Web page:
Mugicha (麦茶), or barley tea, is made from roasted barley that can be enjoyed hot or cold. Known to be a staple tea in many...Read More >
Tea has been an integral part of a monastic life for centuries in Japan. Meditation with tea allows for the mind to stay awake. This meditation with tea practice allows for the awareness to take root in one’s mind as one enjoys the quality of the tea leaves, the tea utensils, and the space. Mindful tea brewing brings forth the connection of the mind to the body’s five senses including smell, taste, color, sound and temperature. In the “Tea Meditation” session, the time for brewing tea and drinking is devoted to the presence.
― Lin Yutang, The Importance of Living
Bring your attention to the kyusu teapot, the teapot that will be used to brew the the tea. Notice the shape, color, and craftsmanship that went into the art that is in your hand.
Simply sit down and listen to the water boil. Notice your breathing as you sit there. Feel vapor filling the air from the water. Inhale and exhale as if each breath is cleansing your lungs and your mind.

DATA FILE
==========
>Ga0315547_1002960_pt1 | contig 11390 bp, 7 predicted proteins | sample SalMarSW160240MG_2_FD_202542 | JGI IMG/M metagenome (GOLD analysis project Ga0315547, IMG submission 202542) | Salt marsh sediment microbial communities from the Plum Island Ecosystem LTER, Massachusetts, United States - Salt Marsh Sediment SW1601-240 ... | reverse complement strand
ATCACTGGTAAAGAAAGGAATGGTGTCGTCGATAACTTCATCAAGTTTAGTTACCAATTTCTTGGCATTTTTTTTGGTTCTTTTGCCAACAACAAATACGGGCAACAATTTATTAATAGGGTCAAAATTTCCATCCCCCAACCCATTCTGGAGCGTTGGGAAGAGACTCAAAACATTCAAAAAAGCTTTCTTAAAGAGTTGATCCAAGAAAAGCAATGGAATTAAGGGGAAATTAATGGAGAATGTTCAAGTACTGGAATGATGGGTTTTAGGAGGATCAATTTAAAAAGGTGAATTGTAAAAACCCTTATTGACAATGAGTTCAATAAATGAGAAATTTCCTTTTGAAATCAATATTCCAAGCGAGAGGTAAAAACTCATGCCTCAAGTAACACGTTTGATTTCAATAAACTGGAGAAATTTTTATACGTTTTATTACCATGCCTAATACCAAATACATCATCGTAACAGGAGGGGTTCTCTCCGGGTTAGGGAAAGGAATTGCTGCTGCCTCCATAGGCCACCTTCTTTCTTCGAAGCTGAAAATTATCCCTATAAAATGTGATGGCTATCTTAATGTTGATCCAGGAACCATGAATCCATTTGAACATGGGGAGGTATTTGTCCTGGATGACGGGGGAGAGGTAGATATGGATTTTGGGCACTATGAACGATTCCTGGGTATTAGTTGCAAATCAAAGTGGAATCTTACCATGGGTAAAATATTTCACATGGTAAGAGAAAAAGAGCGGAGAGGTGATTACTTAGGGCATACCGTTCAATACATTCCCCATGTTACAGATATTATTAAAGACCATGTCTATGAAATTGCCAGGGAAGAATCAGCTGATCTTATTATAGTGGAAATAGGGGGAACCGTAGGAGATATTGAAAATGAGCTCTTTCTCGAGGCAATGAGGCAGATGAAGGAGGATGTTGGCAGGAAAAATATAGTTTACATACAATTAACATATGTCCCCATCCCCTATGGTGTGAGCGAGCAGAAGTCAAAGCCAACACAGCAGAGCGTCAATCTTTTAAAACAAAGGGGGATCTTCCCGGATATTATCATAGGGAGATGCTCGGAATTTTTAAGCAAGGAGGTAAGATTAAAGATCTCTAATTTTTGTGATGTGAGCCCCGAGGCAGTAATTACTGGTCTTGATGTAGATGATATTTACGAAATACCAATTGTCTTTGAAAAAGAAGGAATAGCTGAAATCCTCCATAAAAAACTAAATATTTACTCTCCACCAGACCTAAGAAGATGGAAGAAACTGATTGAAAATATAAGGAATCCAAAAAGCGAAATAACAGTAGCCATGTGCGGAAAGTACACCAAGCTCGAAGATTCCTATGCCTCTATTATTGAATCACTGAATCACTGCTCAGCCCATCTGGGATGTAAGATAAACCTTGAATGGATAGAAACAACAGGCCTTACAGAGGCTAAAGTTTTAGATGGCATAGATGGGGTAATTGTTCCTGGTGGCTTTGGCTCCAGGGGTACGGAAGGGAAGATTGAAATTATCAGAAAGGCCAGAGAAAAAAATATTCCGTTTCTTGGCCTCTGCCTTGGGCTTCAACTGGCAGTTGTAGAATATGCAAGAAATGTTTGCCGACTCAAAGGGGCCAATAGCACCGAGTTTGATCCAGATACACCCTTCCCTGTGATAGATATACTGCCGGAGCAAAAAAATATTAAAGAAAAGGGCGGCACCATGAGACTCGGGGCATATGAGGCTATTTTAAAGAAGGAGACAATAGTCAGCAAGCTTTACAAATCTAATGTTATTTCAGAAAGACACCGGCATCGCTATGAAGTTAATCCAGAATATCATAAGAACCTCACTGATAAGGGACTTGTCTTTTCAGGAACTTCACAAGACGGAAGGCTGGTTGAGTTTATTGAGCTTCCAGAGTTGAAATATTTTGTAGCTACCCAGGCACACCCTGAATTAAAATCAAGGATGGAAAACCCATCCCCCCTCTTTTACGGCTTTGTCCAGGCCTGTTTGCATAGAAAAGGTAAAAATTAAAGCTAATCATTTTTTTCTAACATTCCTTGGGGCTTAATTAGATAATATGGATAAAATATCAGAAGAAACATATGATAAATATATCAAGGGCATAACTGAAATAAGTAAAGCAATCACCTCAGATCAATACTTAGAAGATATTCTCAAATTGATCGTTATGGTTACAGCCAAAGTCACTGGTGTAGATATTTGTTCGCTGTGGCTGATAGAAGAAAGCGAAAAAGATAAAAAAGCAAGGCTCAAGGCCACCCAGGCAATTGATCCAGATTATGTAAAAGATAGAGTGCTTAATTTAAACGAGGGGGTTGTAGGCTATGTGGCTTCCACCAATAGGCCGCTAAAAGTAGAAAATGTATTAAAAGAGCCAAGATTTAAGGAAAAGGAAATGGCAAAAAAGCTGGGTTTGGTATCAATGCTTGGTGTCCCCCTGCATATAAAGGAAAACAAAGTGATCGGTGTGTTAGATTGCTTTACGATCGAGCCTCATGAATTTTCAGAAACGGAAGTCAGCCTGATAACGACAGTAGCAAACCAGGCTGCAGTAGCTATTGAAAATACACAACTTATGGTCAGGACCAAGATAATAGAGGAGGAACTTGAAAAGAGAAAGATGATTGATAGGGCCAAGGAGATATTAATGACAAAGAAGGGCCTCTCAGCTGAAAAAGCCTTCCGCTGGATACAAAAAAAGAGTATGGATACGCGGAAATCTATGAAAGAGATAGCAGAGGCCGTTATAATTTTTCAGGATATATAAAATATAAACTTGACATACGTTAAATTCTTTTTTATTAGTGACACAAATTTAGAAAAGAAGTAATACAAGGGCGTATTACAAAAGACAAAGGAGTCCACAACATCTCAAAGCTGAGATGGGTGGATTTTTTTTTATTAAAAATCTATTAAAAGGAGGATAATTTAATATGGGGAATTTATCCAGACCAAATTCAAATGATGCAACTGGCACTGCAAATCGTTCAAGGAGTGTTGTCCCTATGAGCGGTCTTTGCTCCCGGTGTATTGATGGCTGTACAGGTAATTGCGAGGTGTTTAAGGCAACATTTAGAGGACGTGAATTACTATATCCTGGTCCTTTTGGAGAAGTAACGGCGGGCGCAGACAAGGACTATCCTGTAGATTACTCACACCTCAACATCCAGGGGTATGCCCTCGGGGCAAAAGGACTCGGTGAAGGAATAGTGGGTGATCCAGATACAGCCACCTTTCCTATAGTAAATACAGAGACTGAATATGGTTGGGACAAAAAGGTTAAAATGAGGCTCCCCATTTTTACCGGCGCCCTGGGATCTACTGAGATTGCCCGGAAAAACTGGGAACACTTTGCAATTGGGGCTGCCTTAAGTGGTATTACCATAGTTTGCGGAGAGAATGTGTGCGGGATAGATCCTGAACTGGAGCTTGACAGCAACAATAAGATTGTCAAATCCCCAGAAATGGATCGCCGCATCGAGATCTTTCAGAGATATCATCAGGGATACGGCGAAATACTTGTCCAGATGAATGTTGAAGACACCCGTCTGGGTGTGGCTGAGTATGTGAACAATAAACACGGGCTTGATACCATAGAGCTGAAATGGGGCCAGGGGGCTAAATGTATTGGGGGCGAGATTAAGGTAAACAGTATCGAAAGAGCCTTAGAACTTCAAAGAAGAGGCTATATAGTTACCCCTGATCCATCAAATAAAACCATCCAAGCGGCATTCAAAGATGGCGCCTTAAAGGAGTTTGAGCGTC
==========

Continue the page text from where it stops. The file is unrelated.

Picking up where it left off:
Carefully, pour the tea leaves into the kyusu teapot. Take a moment to notice the aroma of the tea leaves. Focus on on your breathing. When the temperature of the water is right, pour the water into the teapot. Notice how the tea leaves slowly open up. Observe the precious moment of the water bringing the leaves back to life.
Brew the tea to your desired length and carefully pour the tea into your cup, or yunomi. Listen to the sound as you pour the last drop of the tea. Hold the cup in your hand. How does it feel? What do you smell? What color is your tea? Take a sip. How does it taste?
Take a moment to appreciate the tea. Express your gratitude for everything that helped make your cup of a tea a reality. If your mind begins to wander, think of three things you are grateful for right now. Savor the peace and relax into it.
Tea is said to be one of the simplest forms of meditation practices in Zen. Appreciating the tea utensils, enjoying the fragrance of the tea leaves, brewing with mindfulness and tasting the tea are carried out in the practice. This mindful tea practice is only a guide to your meditation session. The key is to open yourself to the spirit of being present and to come back to your senses whenever you have drifted into your thoughts. During the tea time ceremony, there is a special encounter between the drinker and the tea. Thus, in those moments are peace and happiness.
What is Furikake? “Furikake” is Japanese rice seasoning, a versatile condiment that is commonly used on rice bowls or in rice balls. Typically, Furikake consists...Read More >